Alright, here is Drs. and Renee Darko.

Today’s episode is brought to you by the Nuance Dragon Ambient Experience or DAX for short. This is AI powered ambient technology that helps the physician be more efficient and reduce clinical documentation burden. It’s great to learn more about how DAX Copilot can help reduce burnout and restore the joy of practicing medicine.

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All right. We are here with the hosts of the podcast Docs Outside the Box, Drs. Nii and Renee Darko. Thank you for joining us, you guys. Thank 

Dr. Renee Darko: you. Thanks for having us on. Thank you for 

Dr. Nii Darko: having us. We’re excited to be here. 

Will: Renee is in the better podcasting recording studio in your [00:04:00] house. It looks like, uh, Nii got the extra.

Dr. Nii Darko: The overflow room. Also known as the dog house.

Will: Well, um, we’re excited about this. We got a lot to get into. You guys have a fascinating story, just kind of where you started, where you’re at now. Um, I’d like to, I start at the beginning with you. Um, you’re both children of immigrants. Is that right? 

Singers: Yeah. And, 

Will: and so, yeah. So how did How did your, your upbringing lead you to medicine?

Can we start there? 

Dr. Renee Darko: Which, which immigrant children don’t end up in medicine? 

Kristin: The ones that end up as lawyers? 

Dr. Renee Darko: Exactly. Yeah, for me. Um, so my parents are from Haiti and, um, They actually both were interested in medicine and actually did end up going to medical school in Spain. Um, yeah, they [00:05:00] did. Um, but 

Will: how did they get, how did they get to Spain from, how did that 

Dr. Renee Darko: probably an airplane, maybe a boat, maybe an airplane.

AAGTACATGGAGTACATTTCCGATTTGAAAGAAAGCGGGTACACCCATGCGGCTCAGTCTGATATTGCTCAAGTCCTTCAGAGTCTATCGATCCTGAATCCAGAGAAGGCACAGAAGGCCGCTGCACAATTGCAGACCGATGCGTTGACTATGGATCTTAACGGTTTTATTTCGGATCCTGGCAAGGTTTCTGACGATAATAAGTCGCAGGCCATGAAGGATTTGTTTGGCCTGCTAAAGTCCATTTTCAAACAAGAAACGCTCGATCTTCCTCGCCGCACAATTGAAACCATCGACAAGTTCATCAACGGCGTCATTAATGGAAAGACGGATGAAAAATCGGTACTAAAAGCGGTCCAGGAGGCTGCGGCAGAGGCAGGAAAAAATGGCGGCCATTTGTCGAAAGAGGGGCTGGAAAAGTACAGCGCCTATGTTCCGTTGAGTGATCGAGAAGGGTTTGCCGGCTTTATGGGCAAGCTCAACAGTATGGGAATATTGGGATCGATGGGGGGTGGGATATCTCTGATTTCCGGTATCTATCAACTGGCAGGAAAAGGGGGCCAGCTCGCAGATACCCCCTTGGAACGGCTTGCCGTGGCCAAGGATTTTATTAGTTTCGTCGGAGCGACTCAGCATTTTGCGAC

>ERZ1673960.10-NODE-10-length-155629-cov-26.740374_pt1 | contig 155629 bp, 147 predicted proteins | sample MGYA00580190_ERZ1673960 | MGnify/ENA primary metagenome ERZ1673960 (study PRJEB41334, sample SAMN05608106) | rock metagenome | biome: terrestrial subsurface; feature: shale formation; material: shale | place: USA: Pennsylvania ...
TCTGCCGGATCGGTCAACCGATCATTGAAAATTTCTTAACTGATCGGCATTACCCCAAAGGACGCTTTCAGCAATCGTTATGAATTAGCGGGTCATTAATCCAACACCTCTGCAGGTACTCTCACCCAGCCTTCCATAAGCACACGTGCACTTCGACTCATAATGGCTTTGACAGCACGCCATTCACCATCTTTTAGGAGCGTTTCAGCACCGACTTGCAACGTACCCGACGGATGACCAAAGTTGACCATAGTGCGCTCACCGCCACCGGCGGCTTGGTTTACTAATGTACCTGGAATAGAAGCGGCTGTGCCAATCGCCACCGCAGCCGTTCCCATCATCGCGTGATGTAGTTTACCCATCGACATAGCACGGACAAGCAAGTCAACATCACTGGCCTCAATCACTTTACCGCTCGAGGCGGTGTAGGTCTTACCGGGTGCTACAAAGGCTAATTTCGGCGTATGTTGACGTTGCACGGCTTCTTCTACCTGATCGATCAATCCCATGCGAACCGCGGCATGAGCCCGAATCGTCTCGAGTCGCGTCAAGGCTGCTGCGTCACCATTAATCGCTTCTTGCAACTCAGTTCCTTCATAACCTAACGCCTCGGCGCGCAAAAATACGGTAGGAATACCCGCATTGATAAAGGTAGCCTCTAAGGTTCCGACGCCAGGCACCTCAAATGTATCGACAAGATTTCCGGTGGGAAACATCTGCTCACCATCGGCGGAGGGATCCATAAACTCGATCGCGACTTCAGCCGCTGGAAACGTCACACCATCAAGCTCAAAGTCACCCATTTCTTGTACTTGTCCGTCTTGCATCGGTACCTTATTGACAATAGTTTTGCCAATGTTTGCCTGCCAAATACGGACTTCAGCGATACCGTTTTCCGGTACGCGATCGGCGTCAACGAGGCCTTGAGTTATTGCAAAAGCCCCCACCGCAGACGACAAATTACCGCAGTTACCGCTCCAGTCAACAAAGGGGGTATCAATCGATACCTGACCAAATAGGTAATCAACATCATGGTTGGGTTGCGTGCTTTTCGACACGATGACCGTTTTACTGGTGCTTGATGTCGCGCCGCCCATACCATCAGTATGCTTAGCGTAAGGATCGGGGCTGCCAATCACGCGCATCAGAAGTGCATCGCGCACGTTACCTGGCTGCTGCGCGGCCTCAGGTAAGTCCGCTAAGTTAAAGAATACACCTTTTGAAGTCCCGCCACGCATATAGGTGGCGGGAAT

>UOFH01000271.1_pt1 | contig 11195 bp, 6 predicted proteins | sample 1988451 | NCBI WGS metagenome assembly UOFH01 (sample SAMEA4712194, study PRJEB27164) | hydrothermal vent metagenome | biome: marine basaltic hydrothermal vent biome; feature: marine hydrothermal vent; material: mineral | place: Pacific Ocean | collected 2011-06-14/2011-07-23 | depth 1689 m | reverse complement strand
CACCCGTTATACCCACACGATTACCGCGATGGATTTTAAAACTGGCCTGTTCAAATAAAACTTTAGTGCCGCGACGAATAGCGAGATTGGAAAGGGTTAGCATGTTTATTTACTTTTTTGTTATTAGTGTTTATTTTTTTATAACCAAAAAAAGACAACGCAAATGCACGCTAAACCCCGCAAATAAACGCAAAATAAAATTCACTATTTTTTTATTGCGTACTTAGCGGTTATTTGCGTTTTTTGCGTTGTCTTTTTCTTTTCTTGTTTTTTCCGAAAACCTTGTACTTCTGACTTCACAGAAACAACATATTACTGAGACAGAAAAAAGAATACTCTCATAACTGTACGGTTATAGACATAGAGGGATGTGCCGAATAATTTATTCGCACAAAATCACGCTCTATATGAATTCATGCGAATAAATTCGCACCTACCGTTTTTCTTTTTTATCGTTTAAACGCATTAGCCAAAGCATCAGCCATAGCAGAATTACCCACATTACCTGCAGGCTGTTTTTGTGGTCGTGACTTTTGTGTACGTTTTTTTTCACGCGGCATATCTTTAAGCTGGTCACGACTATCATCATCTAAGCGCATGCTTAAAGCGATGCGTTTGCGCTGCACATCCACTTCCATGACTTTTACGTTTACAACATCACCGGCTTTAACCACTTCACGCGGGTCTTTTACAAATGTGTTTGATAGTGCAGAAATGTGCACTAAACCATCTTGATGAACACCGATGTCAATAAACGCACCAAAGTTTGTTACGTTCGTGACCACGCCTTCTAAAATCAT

I think it was by plane. Um, but I guess back in those days, um, you know, like in the sixties and things like that, um, especially with developing countries. the question of, you know, whether or not they have opportunities there or not. I guess people would go to different countries to essentially get their education with the notion that they would come back to their native country and eventually practice.

What happened with my parents, was that my mom actually arrived a year after my dad in Spain, and her stepfather was actually a lawyer, and he was funding her medical education. Well, he subsequently died about a year and a half into her education. Um, and my grandmother, her [00:06:00] mother essentially had four other children to care for.

My, my grandmother actually was not educated at all. She was actually illiterate. Um, and so it was very hard for her to continue to fund that education from my mother out in Spain. And so, um, by then my parents had two kids. Um, I was not one of them, um, but they had two kids. And so my mother decided to leave Spain and go set up shop in the United States while my father finished.

Um, and then they sent the kids back to Haiti to be raised by my grandparents. But my father being the stubborn man that he was and is still. Um, decided that he was not going to finish because he had his obligations to his family. And one day he just literally popped up in Brooklyn, New York, without telling my mother that he was coming.

And she was like, what are you doing here? And he’s like, I quit